# Model Exporter Reference Manual

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## Introduction

Model_Exporter from Eigenvector Research, Inc. converts models created within the PLS_Toolbox or Solo chemometrics modeling environments into an interpretable format for use outside of these products. These exported models can be used with a user-supplied interpreter to make predictions on new data. One prediction engine is supplied as a example.

Model_Exporter takes as input a standard model structure created in PLS_Toolbox or Solo and outputs the model into one of three formats: an XML file (executable by a user-supplied external parser), an m-file (executable in MATLAB – separately distributed by Mathworks, Inc – without any additional toolboxes, or LabView with their MathScript addon package) or a TCL file (executable in a Tcl interpreter or in the Symbion software package – by Symbion Systems, Inc.).

The exported model requires very few resources to be executed. Specifically, it requires floating-point numerical calculations, a small amount of memory, and the overhead resources required by the specific interpreter.

This documentation describes the use of the Model_Exporter, the use of exported M-file and TCL-file formats as well as to help in the design of external XML parsing engines. One example engine is supplied for the PHP language (often used for web-page scripting predictions; see http://www.php.net for more information on PHP). Additional engines may be available - Contact Eigenvector Research, Inc. for more information.

## System Requirements

Model_Exporter can be executed from either the MATLAB computational environment (Mathworks, Inc., Natick, MA), or Solo (Eigenvector Research, Inc., Wenatchee, WA). Model_Exporter converts models created by PLS_Toolbox 3.5 or higher or Solo 4.0 or higher.

### Matlab-Based Exporter Requirements

For execution of Model_Exporter within the MATLAB environment, the following is required:

Matlab 6.5 or higher
256 MB RAM (recommended – less may be required)

### Solo-Based Exporter Requirements

For execution of the Model_Exporter, the following is recommended

Solo+Model_Exporter 4.1 or higher
Windows 2000, XP, 2003 server, Vista, or MAC OS X (intel)
200 MB Disk Space (for installation; some models may require additional space)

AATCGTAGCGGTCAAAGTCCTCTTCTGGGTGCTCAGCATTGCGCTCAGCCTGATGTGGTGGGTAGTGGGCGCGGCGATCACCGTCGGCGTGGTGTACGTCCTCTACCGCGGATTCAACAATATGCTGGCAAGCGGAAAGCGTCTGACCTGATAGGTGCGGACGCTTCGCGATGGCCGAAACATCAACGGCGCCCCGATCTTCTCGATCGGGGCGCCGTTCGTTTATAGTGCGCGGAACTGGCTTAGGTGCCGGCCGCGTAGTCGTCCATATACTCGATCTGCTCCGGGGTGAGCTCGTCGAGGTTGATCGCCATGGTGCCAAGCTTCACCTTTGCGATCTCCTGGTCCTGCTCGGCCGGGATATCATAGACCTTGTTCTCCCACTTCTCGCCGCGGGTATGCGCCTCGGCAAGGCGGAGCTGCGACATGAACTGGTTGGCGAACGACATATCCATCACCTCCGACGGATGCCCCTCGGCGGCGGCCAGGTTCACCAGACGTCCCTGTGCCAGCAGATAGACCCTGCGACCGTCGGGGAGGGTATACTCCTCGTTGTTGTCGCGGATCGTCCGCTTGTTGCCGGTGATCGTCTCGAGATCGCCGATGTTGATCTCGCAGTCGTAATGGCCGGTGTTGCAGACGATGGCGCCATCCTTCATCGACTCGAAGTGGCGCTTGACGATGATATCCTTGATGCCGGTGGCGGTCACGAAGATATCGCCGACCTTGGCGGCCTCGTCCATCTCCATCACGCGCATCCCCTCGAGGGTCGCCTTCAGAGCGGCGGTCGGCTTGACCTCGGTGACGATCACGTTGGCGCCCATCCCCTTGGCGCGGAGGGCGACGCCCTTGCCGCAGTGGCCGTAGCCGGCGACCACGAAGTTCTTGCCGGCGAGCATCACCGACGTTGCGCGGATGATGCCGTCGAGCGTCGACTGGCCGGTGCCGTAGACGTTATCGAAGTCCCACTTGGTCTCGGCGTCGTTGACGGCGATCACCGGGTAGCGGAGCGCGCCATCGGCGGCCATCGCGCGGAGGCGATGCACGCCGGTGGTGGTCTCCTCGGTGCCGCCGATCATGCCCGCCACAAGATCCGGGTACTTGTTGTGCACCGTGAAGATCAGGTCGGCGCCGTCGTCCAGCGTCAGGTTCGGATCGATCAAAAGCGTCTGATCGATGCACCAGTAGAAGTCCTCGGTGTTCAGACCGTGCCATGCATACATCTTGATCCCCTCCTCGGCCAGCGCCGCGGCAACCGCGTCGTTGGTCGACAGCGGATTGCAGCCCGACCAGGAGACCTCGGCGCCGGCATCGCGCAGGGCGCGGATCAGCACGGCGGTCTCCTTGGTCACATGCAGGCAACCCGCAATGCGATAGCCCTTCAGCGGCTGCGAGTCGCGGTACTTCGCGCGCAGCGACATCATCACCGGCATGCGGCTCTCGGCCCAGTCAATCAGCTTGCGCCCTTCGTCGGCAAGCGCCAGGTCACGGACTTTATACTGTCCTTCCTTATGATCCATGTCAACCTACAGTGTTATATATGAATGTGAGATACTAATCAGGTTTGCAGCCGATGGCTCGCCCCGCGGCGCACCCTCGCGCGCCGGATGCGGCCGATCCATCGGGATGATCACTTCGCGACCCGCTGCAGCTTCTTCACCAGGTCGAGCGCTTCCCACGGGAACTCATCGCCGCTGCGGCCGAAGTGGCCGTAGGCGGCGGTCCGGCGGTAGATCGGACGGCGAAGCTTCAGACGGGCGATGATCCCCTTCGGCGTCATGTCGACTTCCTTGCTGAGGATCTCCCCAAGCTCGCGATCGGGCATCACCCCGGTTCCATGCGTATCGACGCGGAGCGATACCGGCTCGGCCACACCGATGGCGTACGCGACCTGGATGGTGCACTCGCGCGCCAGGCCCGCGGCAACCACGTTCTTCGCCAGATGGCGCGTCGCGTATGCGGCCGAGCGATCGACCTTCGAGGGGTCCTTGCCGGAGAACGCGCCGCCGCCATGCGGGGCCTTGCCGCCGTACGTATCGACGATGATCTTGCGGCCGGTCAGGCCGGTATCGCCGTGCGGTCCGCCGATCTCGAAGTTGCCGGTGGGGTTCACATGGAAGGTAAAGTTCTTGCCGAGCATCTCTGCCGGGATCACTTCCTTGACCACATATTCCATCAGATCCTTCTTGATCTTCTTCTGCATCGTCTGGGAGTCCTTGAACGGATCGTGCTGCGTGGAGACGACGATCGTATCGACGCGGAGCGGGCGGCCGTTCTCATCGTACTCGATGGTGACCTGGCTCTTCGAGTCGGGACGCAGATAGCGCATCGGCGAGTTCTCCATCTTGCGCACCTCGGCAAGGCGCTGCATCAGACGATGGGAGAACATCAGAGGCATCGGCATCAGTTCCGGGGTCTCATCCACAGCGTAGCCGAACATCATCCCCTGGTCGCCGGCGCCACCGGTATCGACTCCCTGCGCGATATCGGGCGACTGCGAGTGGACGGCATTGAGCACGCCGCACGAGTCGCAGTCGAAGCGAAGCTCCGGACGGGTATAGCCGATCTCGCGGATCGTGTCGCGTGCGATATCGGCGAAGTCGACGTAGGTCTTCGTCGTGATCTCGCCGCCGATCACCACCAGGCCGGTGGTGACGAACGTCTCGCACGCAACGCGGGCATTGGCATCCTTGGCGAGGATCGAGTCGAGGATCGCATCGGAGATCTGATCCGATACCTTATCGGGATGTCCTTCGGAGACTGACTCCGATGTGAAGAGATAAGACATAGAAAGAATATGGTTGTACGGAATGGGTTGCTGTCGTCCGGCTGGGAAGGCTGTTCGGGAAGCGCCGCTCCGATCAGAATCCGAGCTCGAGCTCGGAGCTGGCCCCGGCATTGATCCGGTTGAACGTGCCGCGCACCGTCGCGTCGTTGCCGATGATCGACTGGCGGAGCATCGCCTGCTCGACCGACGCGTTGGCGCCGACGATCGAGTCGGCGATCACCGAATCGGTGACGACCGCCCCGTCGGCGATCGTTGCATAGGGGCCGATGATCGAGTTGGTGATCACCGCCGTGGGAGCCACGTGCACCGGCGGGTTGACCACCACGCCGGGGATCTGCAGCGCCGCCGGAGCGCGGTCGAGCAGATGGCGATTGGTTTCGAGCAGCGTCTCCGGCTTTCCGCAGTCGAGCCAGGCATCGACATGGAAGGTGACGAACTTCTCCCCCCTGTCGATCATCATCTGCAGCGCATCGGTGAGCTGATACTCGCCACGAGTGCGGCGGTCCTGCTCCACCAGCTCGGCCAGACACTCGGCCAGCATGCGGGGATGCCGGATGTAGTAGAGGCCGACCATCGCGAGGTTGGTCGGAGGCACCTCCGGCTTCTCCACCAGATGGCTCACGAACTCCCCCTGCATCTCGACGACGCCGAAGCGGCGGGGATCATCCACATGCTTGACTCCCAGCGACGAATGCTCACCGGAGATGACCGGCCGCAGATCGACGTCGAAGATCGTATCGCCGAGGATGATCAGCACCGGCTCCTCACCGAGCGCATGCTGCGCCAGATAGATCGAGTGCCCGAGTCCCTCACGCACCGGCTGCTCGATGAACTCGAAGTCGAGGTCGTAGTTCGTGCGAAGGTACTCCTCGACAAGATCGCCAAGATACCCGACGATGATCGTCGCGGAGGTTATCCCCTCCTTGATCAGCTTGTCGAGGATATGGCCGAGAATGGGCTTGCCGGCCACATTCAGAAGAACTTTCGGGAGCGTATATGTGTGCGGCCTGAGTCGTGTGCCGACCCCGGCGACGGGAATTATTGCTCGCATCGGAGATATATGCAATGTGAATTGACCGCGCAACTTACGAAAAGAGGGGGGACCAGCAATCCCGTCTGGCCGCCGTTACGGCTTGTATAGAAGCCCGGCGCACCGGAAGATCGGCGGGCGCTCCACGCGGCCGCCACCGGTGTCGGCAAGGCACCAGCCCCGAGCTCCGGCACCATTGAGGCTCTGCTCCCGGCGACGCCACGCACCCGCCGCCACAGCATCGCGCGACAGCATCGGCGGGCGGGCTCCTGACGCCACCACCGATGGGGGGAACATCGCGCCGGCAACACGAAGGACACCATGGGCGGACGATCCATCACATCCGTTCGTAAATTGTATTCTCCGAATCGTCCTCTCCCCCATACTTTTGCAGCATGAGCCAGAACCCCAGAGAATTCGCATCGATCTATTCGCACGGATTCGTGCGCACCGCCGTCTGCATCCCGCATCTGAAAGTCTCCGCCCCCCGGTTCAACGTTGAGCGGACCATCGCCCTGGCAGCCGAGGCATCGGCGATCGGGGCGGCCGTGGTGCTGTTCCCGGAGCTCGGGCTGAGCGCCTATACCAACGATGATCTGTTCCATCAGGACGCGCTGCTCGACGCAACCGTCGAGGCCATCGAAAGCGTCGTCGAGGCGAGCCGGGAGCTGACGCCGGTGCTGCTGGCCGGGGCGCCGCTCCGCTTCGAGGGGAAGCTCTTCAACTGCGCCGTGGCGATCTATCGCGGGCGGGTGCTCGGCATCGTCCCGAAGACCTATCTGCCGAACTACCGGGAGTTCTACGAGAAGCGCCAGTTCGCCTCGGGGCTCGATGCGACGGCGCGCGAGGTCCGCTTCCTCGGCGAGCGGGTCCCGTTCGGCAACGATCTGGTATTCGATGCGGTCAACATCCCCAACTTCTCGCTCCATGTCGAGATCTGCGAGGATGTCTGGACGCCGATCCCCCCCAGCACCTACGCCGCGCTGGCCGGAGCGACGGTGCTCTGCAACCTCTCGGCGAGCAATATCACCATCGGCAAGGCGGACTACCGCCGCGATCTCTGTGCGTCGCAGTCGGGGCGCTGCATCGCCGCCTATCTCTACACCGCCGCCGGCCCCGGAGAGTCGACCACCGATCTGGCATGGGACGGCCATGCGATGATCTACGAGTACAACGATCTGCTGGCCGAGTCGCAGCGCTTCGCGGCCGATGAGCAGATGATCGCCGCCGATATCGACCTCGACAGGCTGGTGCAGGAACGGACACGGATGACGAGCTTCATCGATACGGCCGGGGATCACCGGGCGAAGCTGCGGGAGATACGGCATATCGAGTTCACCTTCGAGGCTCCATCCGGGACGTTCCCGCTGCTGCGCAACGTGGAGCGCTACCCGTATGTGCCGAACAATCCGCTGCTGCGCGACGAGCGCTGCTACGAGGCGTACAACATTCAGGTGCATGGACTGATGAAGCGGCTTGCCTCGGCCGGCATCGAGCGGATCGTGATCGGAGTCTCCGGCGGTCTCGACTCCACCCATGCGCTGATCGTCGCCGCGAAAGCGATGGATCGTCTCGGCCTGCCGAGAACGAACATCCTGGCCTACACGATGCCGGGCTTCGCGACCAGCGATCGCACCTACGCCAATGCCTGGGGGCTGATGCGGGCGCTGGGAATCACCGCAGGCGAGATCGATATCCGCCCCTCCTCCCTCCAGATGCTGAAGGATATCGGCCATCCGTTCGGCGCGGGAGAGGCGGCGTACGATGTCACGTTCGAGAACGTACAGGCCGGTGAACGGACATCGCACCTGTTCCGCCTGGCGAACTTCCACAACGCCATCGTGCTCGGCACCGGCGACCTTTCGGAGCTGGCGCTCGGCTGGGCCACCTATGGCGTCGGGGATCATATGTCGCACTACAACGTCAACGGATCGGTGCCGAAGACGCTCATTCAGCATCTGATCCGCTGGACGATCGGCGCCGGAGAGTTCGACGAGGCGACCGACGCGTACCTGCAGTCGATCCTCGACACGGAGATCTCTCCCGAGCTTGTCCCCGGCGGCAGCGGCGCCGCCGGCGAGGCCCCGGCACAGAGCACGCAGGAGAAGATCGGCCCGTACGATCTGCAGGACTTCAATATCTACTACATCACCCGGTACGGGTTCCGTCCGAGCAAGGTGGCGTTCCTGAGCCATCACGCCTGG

256 MB RAM (recommended – less may be required)

### Requirements for Using Exported Models

The requirements to execute an exported model vary depending on the interpreter used, the number of variables in the modeled data, and the complexity of the model (i.e. the number of factors/components included in the model and the types of preprocessing used).

Memory requirements depend on the precision required for the application, the number of variables in the data and the total number of factors in the model. For example, a model working on 10,000 variables and 5 factors would require around 1MB for double-precision calculations and 500KB single-precision calculations.

The software which executes the specific file formats may have additional requirements. See the file format description sections later in this manual for where to locate model execution details.

## Supported Methods

Model_Exporter supports the following model types:

PCA – Principal Components Analysis model
PLS – Partial Least Squares regression model
PLSDA – Partial Least Squares discriminant analysis model
PCR – Principal Components Regression model
CLS – Classical Least Squares Regression model

and preprocessing methods:

Absolute value
Autoscale
Baseline (Specified points)
Derivative (SavGol)
Detrend
GLS weighting
Log10
Mean center
Median center
Normalize
OSC
Smoothing (SavGol)
SNV
Sqrt Mean Scale
MSC

Normalization and Baseline support windowing. Normalization supports type 1 (area) and type 2 (length) normalization, but does not support 'Inf' type normalization.

Model_Exporter does not support replacement of missing values (values must be measured for all variables).

## Exporting a Model

### Exporting from PLS_Toolbox and MATLAB

Model_Exporter is easily called from the MATLAB environment. After adding the Model_Exporter to the MATLAB path, a model can be exported by simply calling the exportmodel function, passing the model structure itself, and an optional input specifying the file name and type to which the exported model should be written. When filename is omitted, Model_Exporter will prompt for a filename, file type, and location.

```   exportmodel(modelstructure,filename)
```

Model_Exporter is also accessible from the PLS_Toolbox through the Analysis GUI. With the model to export loaded into the Analysis GUI, go to the File > Export Model > To Predictor… menu and select the file type to export from the flyout menu.

### Exporting from Solo

When installed with the stand-alone Solo software, a model is exported from the Analyis GUI. With the model to export loaded into the Analysis GUI, Go to the File > Export Model > To Predictor… menu and select the file type to export from the flyout menu.

### Handling Excluded Variables

When excluded variables are detected within a model, the user will be given two options for how to handle these variables.

1. Compress Model – Model_Exporter will attempt to remove all references to excluded variables. The created predictor will expect values for only the included variables.
2. Use Placeholders – Model_Exporter will create a predictor which expects values for all variables, excluded or included, although excluded values will be ignored.

The choice between these two methods depends on the environment in which the exported model is going to be used. If it is easier to always provide all variables to the predictor, then the “Use Placeholders” option is probably preferred. If, instead, only the included variables will be available (e.g. the excluded variables are not going to be measured), compressing the model is the correct approach.